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The Films Of Powell & Pressburger: A Retrospective

Photo of Oliver Lyttelton By Oliver Lyttelton | www.oliverlyttelton.com March 19, 2013 at 4:49PM

For much of their lifetimes, Michael Powell and Emeric Pressburger never got the due they deserved. Powell was as English as you could get, who'd worked his way up through the film industry, before coming to the attention of British film magnate Alexander Korda. Pressburger, meanwhile, was Hungarian Jewish by birth, who'd come to Germany in the 1920s to work as a screenwriter, moving to Paris, and then England when the Nazis came to power, and again was working for Korda. When the two met in 1939, there was an instant kinship. They shared a similarly uncompormising and original take on filmmaking, and were soon working hand in hand, sharing credit as writers, directors and producers under the banner of their The Archers production company.
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One Of Our Aircraft Is Missing
"One Of Our Aircraft Is Missing" (1942)
While "Contraband" and "49th Parallel" were made by through a process that became the standard for the pair (Pressburger wrote the story and first draft, then he and Powell would collaborate on further drafts, then Powell would nominally direct, Pressburger would produce, and the two would edit together, though the lines were really more blurred than that), "One Of Our Aircraft Is Missing" is seen by many as the first true Powell & Pressburger movie. It's the first film with The Archers in the credits (the company was incorporated the next year, with the logo debuting at the same time), and the first on which they took the shared credit "Written, Produced and Directed by Michael Powell and Emeric Pressburger." But, despite its place in their history, it's not their best work, though it still has its charms in places. Flipping the plot of "49th Parallel" on its head (it was even advertised with the tagline "This Time, We Are The Invaders!"), it sees the crew of an RAF bomber, including Hugh Purden, Eric Portman and Hugh Williams, shot down over Holland and forced to sneak through the countryside to the coast, aided by the Dutch (who include Googie Withers and Peter Ustinov among their numbers). Like "49th Parallel," it's propaganda first and foremost, lacking the nuance of some of the work that came before and after (which isn't to say it isn't very effective propaganda -- try not to be stirred as Pamela Brown's schoolteacher Else tells the airmen, "Do you think we Hollanders who threw the sea out of our country will let the Germans have it? Better the sea.") And there's an intriguing documentary-style realism to the film that's very different from the more stylized techniques that they'd develop down the line. But it's a little more languidly paced and aimlessly plotted than some of their other wartime pictures. The film was edited by David Lean, his last in the cutting room before he made his directorial debut the same year with "In Which We Serve," so perhaps it's not surprising that it's a touch overlong, given the length of Lean's later epics... [B-]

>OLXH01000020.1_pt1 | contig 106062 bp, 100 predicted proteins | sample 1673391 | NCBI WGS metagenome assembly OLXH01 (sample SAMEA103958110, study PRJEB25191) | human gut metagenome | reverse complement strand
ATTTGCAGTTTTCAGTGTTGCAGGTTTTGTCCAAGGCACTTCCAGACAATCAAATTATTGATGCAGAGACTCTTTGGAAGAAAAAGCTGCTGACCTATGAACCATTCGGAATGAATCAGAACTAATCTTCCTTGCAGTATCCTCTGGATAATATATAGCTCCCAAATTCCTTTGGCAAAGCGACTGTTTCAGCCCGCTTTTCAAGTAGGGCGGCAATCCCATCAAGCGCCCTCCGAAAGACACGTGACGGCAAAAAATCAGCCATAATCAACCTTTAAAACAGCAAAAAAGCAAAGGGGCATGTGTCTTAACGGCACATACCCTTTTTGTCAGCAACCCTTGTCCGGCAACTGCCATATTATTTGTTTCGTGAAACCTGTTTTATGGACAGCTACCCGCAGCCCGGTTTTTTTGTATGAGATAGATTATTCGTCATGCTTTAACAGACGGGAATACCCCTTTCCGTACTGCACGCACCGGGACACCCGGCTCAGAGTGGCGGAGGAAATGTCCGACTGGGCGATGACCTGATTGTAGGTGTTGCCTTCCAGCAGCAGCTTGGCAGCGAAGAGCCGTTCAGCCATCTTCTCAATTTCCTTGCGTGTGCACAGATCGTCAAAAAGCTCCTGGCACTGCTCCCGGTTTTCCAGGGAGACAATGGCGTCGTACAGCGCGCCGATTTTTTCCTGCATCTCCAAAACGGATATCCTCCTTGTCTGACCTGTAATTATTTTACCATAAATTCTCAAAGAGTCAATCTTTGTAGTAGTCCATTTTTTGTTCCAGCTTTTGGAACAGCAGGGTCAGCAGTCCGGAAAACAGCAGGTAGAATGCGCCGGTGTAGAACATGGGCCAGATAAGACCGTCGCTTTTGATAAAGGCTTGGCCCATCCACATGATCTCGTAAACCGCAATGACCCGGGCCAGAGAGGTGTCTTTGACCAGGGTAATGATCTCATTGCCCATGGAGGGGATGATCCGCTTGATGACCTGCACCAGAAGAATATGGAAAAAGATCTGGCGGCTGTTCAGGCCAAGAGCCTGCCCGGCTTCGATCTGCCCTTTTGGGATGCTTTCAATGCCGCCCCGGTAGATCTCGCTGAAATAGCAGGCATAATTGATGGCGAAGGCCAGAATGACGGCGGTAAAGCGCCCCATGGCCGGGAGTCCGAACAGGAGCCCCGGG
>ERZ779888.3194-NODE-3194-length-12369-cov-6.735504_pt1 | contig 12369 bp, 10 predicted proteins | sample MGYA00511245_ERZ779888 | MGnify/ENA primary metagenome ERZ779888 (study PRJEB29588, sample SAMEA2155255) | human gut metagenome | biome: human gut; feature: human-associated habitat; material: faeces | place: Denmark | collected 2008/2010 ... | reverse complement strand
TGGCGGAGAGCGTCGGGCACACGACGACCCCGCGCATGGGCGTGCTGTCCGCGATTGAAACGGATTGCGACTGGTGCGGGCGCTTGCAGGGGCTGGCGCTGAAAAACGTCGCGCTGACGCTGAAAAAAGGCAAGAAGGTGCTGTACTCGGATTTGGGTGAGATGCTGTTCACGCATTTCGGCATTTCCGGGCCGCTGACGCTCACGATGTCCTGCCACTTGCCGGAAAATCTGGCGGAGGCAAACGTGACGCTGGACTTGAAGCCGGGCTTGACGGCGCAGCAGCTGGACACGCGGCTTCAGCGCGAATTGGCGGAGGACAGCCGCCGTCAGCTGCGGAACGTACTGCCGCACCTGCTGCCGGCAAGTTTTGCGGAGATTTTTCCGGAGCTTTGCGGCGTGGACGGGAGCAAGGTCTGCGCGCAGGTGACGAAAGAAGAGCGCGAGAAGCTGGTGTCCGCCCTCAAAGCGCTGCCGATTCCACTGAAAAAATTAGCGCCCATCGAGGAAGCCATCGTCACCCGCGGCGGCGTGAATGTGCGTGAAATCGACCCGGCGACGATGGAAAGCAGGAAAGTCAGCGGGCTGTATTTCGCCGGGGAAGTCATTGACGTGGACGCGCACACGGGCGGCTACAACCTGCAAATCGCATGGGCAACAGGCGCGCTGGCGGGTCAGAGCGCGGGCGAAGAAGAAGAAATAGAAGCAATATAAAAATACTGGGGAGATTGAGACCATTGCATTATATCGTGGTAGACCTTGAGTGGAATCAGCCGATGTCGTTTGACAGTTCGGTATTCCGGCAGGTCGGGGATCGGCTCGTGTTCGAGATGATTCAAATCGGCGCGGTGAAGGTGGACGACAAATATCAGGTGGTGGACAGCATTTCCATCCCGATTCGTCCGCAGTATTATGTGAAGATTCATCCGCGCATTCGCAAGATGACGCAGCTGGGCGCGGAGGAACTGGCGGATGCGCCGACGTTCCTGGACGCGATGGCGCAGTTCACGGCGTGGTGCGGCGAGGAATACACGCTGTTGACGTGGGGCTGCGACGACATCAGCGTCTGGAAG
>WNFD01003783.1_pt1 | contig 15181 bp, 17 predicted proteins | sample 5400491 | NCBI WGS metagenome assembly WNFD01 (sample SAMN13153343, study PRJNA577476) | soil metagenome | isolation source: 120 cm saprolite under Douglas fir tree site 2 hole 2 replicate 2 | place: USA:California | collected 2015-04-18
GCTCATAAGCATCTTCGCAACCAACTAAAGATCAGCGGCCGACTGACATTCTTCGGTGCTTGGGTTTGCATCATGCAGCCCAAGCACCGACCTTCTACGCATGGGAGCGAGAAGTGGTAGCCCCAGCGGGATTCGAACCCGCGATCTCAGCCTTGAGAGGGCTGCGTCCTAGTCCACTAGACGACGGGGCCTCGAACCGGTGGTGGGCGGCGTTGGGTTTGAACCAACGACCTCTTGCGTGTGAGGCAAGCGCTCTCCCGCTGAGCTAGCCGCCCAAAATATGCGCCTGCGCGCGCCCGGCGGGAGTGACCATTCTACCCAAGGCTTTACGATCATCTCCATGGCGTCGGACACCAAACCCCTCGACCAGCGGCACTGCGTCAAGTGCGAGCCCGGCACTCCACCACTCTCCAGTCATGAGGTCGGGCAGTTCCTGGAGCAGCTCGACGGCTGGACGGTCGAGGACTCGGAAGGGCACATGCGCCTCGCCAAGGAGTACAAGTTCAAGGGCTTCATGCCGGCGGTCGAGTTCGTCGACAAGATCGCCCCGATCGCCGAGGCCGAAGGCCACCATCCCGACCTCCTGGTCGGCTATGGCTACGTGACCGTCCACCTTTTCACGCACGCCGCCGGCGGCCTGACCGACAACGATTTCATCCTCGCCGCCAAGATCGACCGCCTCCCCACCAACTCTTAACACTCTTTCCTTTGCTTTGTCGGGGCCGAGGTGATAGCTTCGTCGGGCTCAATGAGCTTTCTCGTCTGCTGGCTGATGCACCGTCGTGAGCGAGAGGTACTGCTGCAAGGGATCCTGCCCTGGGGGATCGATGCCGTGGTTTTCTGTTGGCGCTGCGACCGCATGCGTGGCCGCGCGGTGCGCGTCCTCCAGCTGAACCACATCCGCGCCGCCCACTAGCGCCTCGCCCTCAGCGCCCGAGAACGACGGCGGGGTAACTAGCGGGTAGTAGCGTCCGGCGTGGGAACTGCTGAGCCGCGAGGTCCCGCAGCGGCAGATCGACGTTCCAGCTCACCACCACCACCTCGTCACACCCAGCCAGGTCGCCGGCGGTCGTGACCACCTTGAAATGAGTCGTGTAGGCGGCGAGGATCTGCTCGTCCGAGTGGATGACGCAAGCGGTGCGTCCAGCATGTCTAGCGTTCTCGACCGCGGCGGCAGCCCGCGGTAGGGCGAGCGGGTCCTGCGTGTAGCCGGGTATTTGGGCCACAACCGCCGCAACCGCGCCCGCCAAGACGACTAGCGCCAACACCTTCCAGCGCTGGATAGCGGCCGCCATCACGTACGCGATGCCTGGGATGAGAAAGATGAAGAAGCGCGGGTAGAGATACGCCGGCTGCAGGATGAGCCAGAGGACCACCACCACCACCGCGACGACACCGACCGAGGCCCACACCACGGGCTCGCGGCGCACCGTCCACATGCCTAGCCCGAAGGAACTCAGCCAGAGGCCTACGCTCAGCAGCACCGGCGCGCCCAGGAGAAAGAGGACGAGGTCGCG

The Life and Death of Colonel Blimp kerr
"The Life and Death of Colonel Blimp" (1943)